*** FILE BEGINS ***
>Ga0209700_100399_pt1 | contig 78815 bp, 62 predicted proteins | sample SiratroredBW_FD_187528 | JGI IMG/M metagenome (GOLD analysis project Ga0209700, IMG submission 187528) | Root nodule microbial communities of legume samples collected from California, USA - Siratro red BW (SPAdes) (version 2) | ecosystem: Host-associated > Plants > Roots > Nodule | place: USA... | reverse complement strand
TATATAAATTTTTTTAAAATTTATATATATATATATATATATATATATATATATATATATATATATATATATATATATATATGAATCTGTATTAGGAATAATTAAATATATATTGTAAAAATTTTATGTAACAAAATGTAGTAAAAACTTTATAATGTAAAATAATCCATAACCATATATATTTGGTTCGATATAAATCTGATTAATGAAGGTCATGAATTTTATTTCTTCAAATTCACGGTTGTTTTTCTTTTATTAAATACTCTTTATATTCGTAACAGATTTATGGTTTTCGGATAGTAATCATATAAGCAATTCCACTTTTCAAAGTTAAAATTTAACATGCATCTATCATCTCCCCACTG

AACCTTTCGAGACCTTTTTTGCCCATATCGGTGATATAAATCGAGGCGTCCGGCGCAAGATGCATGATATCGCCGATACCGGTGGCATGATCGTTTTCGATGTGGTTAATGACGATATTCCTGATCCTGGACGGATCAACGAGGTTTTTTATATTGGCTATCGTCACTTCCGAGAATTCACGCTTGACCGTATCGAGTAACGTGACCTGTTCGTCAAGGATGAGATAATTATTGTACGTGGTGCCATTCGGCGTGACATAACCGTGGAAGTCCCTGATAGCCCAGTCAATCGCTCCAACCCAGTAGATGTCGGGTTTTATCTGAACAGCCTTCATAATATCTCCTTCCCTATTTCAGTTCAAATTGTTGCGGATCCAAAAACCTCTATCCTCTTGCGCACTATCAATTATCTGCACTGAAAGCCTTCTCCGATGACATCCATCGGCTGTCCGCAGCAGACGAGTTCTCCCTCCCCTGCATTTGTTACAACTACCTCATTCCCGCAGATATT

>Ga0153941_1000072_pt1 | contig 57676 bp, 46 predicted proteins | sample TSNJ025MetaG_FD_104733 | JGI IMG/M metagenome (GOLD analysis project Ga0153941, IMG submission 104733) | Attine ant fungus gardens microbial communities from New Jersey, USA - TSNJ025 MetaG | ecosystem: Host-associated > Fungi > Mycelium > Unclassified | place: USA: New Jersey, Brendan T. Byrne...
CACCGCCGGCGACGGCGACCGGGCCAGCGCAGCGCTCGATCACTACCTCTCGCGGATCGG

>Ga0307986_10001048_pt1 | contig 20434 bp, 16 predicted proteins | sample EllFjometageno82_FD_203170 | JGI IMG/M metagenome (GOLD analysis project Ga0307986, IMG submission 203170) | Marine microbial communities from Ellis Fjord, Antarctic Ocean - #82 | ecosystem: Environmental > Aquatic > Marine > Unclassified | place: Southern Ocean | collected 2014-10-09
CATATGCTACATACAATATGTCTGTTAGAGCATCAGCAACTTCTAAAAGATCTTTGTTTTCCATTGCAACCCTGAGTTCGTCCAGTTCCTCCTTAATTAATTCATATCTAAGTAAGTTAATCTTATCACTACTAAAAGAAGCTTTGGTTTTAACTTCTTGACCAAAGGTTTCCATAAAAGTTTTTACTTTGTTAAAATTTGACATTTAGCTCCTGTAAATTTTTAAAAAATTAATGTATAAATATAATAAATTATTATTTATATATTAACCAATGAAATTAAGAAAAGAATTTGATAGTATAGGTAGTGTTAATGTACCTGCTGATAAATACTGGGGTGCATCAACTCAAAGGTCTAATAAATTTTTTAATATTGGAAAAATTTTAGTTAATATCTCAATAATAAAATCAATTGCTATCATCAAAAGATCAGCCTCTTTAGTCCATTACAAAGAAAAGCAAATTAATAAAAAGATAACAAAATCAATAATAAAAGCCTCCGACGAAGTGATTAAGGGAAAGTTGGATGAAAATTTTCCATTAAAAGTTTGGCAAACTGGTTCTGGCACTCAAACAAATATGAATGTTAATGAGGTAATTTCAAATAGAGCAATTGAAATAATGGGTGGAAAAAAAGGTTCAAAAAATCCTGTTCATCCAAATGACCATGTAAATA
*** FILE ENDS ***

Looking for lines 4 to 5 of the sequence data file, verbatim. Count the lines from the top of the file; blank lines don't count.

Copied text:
>Ga0153941_1000072_pt1 | contig 57676 bp, 46 predicted proteins | sample TSNJ025MetaG_FD_104733 | JGI IMG/M metagenome (GOLD analysis project Ga0153941, IMG submission 104733) | Attine ant fungus gardens microbial communities from New Jersey, USA - TSNJ025 MetaG | ecosystem: Host-associated > Fungi > Mycelium > Unclassified | place: USA: New Jersey, Brendan T. Byrne...
CACCGCCGGCGACGGCGACCGGGCCAGCGCAGCGCTCGATCACTACCTCTCGCGGATCGG